Consider a channel $\mathcal{E}: A\rightarrow B$ that maps quantum states $\rho_A\in A$ to

$$\mathcal{E}(\rho_A) = \sum_i \langle i\vert \rho_A\vert i\rangle\tau_i\ ,\tag{1}$$

where $\tau_i\in B$ is a quantum state and $\langle i\vert \rho_A\vert i\rangle$ is the probability of outcome $i$ when $\rho_A$ is measured in the standard basis. I have two questions

1) According to this answer on another question I asked, the quantity $\langle i\vert \rho_A\vert i\rangle\tau_i$ is not well-defined due to dimensional inconsistency. What is the mathematically correct way to express the action of this channel?

2) How do I write the Kraus operators of this channel?

  • $\begingroup$ Can you elaborate how those Kraus operators map $A\to B$ (the Hilbert spaces)? $\endgroup$ Oct 19 '19 at 16:32
  • $\begingroup$ @NorbertSchuch, perhaps I am using incorrect/confusing notation - sorry for this but maybe it is clearer after the edit? The idea is that the channel measures the state in $A$ and obtains some outcome $i$ with probability $p_i$ (at this point the register $A$ ceases to exist). Then the channel outputs the state $\tau_i\in B$ with this probability. So the Kraus operators must take us from $A$ to $B$. $\endgroup$ Oct 19 '19 at 17:45
  • $\begingroup$ Yes. But the new channel you write takes A+B as an input and maps it onto B. And on the joint A+B system (with input $\rho_A\otimes I$) the map is not trace preserving. On the other hand, if the $I_B$ is not part of the input to the channel, then the form you write is not the Kraus form. $\endgroup$ Oct 19 '19 at 21:02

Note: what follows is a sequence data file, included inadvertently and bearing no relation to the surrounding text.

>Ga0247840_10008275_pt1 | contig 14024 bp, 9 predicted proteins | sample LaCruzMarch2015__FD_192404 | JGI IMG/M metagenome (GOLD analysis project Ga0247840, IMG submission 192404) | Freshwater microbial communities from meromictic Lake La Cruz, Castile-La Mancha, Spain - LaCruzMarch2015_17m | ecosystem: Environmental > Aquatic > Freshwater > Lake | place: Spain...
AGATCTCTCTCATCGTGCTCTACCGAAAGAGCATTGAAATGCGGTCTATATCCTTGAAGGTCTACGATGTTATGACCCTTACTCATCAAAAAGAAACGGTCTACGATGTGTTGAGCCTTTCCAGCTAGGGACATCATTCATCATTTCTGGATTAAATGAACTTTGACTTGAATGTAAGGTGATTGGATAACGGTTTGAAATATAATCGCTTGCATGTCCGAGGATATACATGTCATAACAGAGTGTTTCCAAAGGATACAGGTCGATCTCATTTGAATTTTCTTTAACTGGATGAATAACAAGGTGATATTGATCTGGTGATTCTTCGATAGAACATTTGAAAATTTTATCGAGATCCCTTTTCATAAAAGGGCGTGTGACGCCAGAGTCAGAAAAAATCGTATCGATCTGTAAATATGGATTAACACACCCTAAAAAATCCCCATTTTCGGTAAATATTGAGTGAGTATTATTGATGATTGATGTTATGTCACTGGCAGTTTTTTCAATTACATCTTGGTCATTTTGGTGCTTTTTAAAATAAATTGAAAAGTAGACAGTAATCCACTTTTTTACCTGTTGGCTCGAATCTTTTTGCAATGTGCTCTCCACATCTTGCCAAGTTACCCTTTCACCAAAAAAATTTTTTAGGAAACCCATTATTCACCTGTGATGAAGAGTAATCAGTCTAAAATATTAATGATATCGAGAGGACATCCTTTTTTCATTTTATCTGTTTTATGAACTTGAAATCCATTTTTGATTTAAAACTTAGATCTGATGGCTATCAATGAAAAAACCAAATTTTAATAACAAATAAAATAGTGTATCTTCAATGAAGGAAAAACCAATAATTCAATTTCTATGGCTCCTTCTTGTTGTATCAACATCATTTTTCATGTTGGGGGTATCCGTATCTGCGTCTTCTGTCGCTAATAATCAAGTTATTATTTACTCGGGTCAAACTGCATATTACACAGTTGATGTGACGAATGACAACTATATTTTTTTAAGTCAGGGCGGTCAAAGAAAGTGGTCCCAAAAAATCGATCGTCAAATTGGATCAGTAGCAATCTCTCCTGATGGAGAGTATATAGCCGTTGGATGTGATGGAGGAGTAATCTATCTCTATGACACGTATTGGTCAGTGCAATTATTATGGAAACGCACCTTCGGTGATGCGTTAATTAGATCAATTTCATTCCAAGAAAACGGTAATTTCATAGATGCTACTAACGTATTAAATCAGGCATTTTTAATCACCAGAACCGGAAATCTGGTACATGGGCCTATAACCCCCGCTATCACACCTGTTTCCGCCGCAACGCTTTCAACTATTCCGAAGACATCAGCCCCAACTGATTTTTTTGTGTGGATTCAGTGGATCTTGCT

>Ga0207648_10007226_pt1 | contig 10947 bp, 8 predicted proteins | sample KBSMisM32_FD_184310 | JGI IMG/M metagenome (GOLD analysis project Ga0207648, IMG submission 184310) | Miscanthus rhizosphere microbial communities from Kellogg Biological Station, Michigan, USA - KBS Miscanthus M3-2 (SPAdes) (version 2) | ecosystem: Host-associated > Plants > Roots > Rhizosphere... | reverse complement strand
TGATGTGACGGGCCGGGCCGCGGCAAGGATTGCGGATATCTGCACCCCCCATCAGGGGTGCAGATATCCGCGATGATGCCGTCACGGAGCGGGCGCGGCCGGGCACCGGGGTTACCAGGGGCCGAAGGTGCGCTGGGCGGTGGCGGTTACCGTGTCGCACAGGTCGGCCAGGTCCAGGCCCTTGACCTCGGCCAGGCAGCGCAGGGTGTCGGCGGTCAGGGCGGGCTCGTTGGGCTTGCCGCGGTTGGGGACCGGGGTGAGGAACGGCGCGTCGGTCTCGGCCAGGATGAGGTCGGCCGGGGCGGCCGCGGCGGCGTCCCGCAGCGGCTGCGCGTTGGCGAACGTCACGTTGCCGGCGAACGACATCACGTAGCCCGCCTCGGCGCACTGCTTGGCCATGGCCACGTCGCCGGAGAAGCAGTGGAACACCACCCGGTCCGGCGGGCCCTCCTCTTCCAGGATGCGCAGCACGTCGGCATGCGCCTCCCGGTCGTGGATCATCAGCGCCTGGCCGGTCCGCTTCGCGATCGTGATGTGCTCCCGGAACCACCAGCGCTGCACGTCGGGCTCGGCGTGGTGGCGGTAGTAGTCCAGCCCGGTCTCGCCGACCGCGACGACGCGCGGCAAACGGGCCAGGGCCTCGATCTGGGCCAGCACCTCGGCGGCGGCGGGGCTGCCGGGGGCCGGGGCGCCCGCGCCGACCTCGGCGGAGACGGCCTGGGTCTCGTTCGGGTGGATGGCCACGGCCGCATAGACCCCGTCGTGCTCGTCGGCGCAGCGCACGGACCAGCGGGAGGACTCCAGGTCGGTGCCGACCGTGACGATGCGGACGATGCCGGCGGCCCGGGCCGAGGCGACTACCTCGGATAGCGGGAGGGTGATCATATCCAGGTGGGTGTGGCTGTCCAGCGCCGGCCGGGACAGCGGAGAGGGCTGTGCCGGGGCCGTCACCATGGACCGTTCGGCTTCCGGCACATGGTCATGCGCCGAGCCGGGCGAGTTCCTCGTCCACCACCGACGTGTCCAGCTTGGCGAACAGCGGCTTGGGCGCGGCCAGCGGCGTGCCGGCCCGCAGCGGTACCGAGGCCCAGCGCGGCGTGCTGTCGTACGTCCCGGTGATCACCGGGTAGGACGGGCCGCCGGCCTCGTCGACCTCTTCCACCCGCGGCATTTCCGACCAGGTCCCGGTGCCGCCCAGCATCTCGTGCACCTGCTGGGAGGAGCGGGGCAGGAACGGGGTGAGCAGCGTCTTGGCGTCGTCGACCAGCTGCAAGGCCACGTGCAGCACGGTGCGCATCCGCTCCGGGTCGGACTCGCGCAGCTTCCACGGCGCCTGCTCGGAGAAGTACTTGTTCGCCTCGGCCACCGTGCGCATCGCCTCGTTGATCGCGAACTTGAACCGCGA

• $\begingroup$ @NorbertSchuch, I see your point - thank you for this comment. I realize I do not know how to correctly express the action of this channel. I have edited the question to reflect this as well along with my original goal to write our the Kraus operators. $\endgroup$ Oct 19 '19 at 22:25
  1. Your way of writing the channel [Equation (1)] is completely fine. (Why wouldn't it be?)

  2. As always, there are many ways of writing the Kraus operators. E.g., you could decompose $$ \tau_i = \sum_j \vert a_{ij}\rangle\langle a_{ij}\vert $$ (e.g., an eigenvalue decomposition with the eigenvalues absorbed in the $\vert a_{ij}\rangle$, but any such decomposition will be fine), and choose Kraus operators $$ K_{ij} = \vert a_{ij}\rangle\langle i|\ . $$ That they satisfy the completeness relation is left as an exercise to the reader ;) (We know they have to satisfy them, since they are Kraus operators of a trace preserving map.)


Your Answer

By clicking “Post Your Answer”, you agree to our terms of service, privacy policy and cookie policy

Not the answer you're looking for? Browse other questions tagged or ask your own question.